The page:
Artists seem always to be battling with the past, furiously. At the Kunstsammlung in Chemnitz, a group of German expressionists who called themselves Die Brucke, “The Bridge”, are battling with the future. “The Bridge” was not intented to be a change in artistic style (although it was to some extent a break from the expressionist work of, say, Munch) but a bridge from the present to a better future. If we can guess from their paintings what the better future would be like, it was therefore controlled, unsophisticated, and somewhat crude. Ernst Ludwig Kirchner, the founder of the The Bridge, paints people as childlike and ugly. The other three expressionists paint in a similar style. In general I think they used too many colors. But what if this is exactly what the artists wanted. Indeed, they would have most likely said these ugly things about their own present age.

“People today are childlike.”
“They are ugly.”
“There are too many colors in modern life!”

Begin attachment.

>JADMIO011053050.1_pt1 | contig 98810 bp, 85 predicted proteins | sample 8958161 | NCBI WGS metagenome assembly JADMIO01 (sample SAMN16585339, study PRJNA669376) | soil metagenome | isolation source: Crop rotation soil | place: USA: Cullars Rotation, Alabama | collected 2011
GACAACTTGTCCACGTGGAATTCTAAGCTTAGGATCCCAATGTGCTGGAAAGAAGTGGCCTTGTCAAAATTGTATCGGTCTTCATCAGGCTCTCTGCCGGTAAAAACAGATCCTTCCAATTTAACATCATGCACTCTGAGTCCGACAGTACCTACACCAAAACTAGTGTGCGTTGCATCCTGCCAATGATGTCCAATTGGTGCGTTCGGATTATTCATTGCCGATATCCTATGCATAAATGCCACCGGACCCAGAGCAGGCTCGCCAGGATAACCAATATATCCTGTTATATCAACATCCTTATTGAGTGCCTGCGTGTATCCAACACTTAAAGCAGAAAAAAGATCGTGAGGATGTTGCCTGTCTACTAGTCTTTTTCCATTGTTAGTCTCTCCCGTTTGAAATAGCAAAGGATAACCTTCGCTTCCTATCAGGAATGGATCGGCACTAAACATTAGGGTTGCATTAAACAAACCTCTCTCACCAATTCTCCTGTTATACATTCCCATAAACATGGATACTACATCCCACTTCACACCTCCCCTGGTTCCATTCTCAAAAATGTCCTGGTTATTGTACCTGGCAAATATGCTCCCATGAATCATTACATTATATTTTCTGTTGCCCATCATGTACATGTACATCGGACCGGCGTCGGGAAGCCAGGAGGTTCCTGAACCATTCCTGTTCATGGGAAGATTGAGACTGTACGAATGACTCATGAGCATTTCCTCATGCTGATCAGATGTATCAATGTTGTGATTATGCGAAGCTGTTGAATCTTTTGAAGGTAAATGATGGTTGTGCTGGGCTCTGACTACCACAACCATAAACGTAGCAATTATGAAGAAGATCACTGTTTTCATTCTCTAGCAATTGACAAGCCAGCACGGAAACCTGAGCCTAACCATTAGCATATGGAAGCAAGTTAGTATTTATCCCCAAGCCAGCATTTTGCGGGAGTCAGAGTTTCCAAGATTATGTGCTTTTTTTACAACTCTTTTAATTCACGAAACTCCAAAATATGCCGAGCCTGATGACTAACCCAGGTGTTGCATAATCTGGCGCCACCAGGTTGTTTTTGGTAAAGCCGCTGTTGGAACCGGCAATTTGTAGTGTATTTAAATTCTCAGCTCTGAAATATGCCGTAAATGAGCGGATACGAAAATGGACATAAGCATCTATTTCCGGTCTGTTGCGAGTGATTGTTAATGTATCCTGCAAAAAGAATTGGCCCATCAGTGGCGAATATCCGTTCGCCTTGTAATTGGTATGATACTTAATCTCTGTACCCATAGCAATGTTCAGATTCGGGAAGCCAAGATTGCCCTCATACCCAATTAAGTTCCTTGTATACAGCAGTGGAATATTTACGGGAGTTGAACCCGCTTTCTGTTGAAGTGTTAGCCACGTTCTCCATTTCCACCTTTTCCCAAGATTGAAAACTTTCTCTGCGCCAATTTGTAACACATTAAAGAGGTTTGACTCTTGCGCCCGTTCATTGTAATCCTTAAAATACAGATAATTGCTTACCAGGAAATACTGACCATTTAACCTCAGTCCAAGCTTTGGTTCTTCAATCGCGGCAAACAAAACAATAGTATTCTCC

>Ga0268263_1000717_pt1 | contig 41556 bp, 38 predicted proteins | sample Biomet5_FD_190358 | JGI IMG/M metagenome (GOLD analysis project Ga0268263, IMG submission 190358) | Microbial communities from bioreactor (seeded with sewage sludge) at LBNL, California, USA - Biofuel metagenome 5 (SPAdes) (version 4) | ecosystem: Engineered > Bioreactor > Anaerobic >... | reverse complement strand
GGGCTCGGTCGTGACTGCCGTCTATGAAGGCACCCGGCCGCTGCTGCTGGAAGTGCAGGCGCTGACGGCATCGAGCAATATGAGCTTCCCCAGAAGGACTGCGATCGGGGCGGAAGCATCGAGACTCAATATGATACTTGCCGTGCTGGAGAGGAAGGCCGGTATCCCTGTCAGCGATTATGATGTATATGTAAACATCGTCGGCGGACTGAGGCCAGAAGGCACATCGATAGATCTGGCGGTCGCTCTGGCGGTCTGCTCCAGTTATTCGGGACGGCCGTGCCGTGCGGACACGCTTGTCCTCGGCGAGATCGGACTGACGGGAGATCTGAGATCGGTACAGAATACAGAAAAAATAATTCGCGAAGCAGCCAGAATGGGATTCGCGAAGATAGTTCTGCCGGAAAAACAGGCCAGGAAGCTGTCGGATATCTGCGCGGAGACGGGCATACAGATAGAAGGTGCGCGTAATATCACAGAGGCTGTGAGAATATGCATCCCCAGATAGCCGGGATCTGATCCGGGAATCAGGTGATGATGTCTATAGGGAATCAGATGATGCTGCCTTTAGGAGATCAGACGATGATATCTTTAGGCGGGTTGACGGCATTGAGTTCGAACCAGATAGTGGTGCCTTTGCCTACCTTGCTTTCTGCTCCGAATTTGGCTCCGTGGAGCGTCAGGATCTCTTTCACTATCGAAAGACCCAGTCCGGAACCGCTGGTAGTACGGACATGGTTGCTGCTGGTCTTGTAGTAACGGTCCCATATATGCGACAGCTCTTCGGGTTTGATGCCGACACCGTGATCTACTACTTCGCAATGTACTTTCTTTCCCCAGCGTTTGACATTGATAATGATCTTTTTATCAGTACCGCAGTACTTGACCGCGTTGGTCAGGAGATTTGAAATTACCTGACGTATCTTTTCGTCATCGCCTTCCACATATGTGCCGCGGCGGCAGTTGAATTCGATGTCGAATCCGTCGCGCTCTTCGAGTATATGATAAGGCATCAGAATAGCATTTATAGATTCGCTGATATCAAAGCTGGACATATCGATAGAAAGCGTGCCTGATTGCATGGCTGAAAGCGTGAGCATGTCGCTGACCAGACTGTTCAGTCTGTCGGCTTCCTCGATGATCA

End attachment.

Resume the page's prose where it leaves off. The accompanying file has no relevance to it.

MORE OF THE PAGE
With this in mind it makes sense that their paintings were intended to depict, not the future, but their present age. Now this thesis is beginning to sound more interesting! If what your goal is, as an artists guild, is to make the viewer revolt at your art, then you can succeed in that quite easily. But to have your viewer understand that this is exactly what you want him to do, exactly what you expect of him, then perhaps the reactions will be a bit different. After all, contrary to Plato, the artist is only reflecting modern society the way things appear to him. So when you gaze at his art, you ought not say what an awful bunch artists Kirchner, Erich Heckel, Karl Schmidt-Rottluff, and Fritz Bleyl are. You ought instead to say what an awful age you live in. And not much has changed since Die Brucke painted people in wildly expressionist senses. People today are childlike. They are ugly. If things really are the way our contemporaries paint things, then it appears all our metanarrative art projects have failed. Today art is a series of reflections on failed past art experiments.